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Stem Cells Shown Effective with Autism in Lab

Autism puzzle badge

(HHS.gov)

26 January 2015. The biotechnology company BrainStorm Cell Therapeutics Inc. reports that tests in laboratory mice show its stem cell technology derived from bone marrow is effective in reducing behaviors associated with autism. The study was conducted by Daniel Offen, a neuroscientist at Tel Aviv University in Israel, but no peer-reviewed publication was cited by the company. Offen is a scientific advisor to BrainStorm and an inventor of the NurOwn technology licensed by BrainStorm.

BrainStorm Cell Therapeutics, in Hackensack, New Jersey and Petach Tikvah, Israel, develops therapies for neurodegenerative disorders — amyotrophic lateral sclerosis or ALS, also known as Lou Gehrig’s disease, Parkinson’s disease, and multiple sclerosis — derived from stem cells drawn out of a patient’s own bone marrow. The technology, brand-named NurOwn, transforms the extracted stem cells into cells supporting development of nerve cells.

These transformed stem cells, says the company, secrete proteins called neurotrophic factors that protect nerve cells, as well as encourage their growth and interactions with muscles. Because the original cells come from the patient, they have little risk of rejection by the immune system.

The company’s work with autism is a new initiative, begun just last year. Autism spectrum disorder is a collection of neurodevelopmental conditions, marked by communication difficulties and impaired social interaction, as well as repetitive and stereotyped patterns of behavior. At age 8, some 1 in 88 children have autism spectrum disorder, according to Centers for Disease Control and Prevention. Classic autism is considered the most severe form of the syndrome.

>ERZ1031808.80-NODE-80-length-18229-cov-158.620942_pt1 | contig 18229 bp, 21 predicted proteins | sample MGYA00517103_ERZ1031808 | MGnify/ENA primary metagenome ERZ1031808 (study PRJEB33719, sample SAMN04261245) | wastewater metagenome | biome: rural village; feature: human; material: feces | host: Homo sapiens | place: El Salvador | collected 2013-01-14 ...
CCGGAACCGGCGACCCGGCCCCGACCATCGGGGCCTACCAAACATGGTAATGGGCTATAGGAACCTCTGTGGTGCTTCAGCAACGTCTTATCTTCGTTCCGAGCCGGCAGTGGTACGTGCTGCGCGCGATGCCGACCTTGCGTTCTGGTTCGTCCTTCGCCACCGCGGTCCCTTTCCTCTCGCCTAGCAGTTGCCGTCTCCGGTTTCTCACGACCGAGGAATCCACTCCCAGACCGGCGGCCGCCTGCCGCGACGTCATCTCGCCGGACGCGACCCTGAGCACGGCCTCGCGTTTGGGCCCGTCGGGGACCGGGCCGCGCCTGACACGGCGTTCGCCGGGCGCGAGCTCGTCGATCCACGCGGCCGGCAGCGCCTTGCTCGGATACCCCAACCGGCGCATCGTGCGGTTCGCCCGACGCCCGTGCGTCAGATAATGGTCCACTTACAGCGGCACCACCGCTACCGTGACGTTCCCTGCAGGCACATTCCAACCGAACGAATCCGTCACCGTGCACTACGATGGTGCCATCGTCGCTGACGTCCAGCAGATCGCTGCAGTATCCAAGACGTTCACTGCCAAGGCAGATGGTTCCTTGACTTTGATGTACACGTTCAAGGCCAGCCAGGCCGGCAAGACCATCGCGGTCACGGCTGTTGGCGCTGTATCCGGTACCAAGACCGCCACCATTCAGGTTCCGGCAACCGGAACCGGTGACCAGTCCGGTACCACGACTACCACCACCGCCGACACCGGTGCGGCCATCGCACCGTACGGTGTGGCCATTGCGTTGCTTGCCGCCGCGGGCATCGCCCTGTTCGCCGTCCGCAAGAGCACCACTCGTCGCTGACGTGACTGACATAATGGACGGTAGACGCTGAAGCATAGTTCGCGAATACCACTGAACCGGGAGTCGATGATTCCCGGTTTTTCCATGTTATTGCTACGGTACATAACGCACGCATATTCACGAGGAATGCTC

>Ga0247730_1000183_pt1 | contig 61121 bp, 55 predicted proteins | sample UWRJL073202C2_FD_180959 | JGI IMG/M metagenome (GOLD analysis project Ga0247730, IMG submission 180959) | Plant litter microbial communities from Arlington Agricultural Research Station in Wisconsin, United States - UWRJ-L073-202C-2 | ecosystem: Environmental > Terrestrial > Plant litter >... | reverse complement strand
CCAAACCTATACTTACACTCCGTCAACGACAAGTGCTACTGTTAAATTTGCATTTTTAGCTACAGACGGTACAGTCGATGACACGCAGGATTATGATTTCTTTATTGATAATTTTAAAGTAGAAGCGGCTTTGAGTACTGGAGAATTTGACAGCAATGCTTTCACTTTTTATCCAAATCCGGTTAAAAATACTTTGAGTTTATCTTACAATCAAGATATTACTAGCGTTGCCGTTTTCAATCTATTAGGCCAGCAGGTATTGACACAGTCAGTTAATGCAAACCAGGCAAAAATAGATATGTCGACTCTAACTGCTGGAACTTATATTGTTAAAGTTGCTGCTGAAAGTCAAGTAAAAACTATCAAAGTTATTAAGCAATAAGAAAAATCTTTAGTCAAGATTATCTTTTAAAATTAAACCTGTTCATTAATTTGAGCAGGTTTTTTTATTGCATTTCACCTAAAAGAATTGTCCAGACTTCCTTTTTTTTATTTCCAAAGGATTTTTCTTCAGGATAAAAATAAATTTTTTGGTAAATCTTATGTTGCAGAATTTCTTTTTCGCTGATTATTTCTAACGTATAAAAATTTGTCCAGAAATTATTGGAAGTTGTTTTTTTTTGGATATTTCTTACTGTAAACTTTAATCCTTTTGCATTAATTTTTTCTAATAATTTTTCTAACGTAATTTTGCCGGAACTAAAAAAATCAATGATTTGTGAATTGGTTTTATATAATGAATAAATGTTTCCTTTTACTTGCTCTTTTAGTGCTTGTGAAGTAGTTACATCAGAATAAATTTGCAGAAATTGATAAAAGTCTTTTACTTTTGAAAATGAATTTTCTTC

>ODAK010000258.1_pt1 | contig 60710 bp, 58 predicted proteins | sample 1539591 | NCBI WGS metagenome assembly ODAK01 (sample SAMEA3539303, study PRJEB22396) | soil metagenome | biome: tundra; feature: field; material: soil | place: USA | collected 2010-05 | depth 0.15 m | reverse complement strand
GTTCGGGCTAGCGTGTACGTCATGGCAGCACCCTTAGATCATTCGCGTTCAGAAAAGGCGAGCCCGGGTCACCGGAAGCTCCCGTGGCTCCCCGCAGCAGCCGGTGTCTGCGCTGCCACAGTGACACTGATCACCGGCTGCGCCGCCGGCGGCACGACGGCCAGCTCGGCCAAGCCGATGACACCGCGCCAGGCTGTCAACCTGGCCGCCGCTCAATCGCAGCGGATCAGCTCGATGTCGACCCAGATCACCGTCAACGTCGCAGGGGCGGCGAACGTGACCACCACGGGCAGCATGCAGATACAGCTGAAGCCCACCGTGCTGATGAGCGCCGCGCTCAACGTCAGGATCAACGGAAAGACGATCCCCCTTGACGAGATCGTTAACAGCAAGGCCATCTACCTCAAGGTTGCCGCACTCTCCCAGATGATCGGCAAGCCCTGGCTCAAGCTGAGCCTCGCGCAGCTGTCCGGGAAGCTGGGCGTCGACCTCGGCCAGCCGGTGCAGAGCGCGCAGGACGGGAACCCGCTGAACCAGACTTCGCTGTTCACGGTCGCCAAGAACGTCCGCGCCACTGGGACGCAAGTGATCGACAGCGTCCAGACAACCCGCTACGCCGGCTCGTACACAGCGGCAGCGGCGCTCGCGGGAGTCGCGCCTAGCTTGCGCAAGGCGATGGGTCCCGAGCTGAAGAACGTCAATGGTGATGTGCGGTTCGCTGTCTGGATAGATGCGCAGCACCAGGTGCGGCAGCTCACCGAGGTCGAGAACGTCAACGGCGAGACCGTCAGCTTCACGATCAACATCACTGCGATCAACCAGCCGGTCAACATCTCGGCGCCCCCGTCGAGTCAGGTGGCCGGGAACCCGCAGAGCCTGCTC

In this study, Offen and colleagues tested the ability of NurOwn stem cells to affect behaviors of a special type of lab mice bred to exhibit actions associated with autism, including lack of social interaction, cognitive rigidity, difficulty adapting to the environment, and high levels of repetitive self-grooming. A group of similar mice given the equivalent of a placebo served as comparisons.

The results, say the company, show a single treatment with the NurOwn cells enabled the treated mice to exhibit more social activity, better adaption to the environment, and less rigid or repetitive behaviors, compared to the mice receiving placebo treatments. In addition, mice treated with NurOwn cells exhibited behaviors more like normal mice strains than mice bred with induced autism-like behaviors.

One of the tests used a water maze to test cognitive rigidity, where the mice learned one maze pattern, then were confronted with a different maze. The mice treated with NurOwn cells, says BrainStorm, were able to learn and adapt to the new maze 60 percent faster than the mice receiving the placebo equivalent.

“We have seen in these mouse studies,” says BrainStorm’s CEO Tony Fiorino in a company statement, “an impressive consistency of response across many different behavioral measures, with a particularly strong result on cognitive rigidity, and impressively, the apparent normalization of some behaviors. With these results in hand, we are already putting next steps in place for this program.”

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